To purchase Grief Diaries: Poetry, Prose & More CLICK HERE

#IHadAMiscarriage

miscarriage cardMy friend writes to me and tells me that someone she loves is miscarrying right now. As she writes to ask me to pray she tells me that the mother is twelve weeks along with her first pregnancy. I have never met this new mother who will not hold her baby, but I send her Sindy’s card “Healing Companion.” What do we say or do when someone miscarries? Our American culture tells us to do nothing. Say nothing. We do not send sympathy cards. We do not bring soup. We tell the woman who is bleeding You can have another or You already have one child or It’s for the best.

What I want this new grieving mother to know is that it is okay to cry. It is okay to stay in bed and weep and bleed and know that your child’s physical form is gone with every cell of your body. It aches. It changes everything. Please know that your baby has a soul that is perfect and intact regardless of the miscarriage. You are your child’s mother still. And when you are ready to get out of bed and look at the sky again, and think about another pregnancy or wait, that will be okay too. You will not betray your miscarried baby by  moving forward with your life.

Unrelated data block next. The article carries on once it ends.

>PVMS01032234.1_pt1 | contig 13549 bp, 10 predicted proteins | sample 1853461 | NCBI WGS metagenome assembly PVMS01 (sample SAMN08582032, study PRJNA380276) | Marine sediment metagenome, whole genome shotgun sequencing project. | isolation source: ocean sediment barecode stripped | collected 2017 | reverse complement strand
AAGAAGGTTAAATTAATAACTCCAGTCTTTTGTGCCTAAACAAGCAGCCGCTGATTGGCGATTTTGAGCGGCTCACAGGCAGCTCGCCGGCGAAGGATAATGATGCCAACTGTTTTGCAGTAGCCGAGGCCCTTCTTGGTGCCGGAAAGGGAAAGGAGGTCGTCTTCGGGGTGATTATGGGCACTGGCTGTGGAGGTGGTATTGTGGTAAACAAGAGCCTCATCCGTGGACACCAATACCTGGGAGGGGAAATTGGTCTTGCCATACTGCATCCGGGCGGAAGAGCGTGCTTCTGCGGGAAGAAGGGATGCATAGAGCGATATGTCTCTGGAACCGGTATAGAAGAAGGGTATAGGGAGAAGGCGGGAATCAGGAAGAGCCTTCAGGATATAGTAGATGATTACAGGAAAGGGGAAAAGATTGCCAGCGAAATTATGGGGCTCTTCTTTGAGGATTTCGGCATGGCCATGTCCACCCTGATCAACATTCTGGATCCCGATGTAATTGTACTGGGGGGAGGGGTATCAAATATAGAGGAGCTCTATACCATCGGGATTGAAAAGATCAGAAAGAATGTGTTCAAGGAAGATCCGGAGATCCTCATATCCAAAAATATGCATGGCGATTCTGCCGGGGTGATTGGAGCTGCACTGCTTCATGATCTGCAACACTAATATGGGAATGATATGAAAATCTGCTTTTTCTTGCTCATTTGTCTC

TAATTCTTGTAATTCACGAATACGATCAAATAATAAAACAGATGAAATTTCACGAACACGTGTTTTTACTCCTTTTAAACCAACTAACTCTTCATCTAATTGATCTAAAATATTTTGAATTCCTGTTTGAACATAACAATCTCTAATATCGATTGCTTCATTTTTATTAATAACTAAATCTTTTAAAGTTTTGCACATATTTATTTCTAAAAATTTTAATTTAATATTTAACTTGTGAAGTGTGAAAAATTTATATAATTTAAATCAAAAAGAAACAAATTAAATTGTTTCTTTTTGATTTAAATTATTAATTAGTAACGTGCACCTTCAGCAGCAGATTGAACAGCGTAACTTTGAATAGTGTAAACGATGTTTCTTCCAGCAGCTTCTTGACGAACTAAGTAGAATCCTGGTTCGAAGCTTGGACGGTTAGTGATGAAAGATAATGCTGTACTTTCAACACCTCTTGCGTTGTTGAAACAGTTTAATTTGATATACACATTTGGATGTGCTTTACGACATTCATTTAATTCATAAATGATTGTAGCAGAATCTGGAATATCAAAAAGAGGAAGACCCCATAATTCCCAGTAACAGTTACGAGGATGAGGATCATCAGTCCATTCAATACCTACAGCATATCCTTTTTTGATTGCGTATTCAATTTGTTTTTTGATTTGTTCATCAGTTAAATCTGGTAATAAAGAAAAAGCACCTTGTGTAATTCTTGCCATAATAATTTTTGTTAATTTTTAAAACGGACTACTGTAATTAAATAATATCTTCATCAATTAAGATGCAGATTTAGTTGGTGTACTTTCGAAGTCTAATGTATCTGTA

I want to encourage each reader to open her heart to the bereaved mothers and families dealing with miscarriage and infant loss. No one stays in the initial intensity of grief forever, but while the loss is fresh I hope that we can offer support and bear some of the grief together. Elizabeth McCracken reminds us grief lasts longer than most expressions of sympathy. As the bereaved family gets to milestones and anniversaries, it is so helpful if someone remembers. There is the baby’s due date, the six-month milestone, the one-year milestone. I am thinking particularly of our parishes where there seem to be so many pregnant women and newborn babies. Is there a space to hold the sad mother whose arms are empty? Can we embrace both the pregnant families and those who bear much loss? I hope that there is room to show compassion and love to both. No one has to say anything profound. Following are a few suggestions:

1. I don’t know what to say but I am here for you.
2. Can I stop by and bring some supper?
3. May I share a cup of tea with you?
4. I’m emailing a poem that got me through a tough time.
5. Just checking in. I’m thinking about you.

When a woman miscarries she finds out that there is a vast sisterhood of others who have had a pregnancy loss or whose sister or mother or friend also miscarried. These babies are gone at five weeks, as my two were, or at eight weeks, 12 weeks, 16 weeks. Once a woman reaches the 20th week of pregnancy instead of miscarriage, we use the word stilbirth. Language doesn’t change the reality that we were pregnant and then we weren’t without the baby we had longed and hoped for. The sad thing about the sisterhood is that it is mostly silent. We don’t have a network of support readily available to us. Women don’t usually talk about their miscarriages. We hide them and cry silently and privately. Please create a space where we can be whole and acknowledge our birth stories and pregnancies and children regardless of the outcomes together. No woman needs to be alone as she faces her grief after a miscarriage or infant death.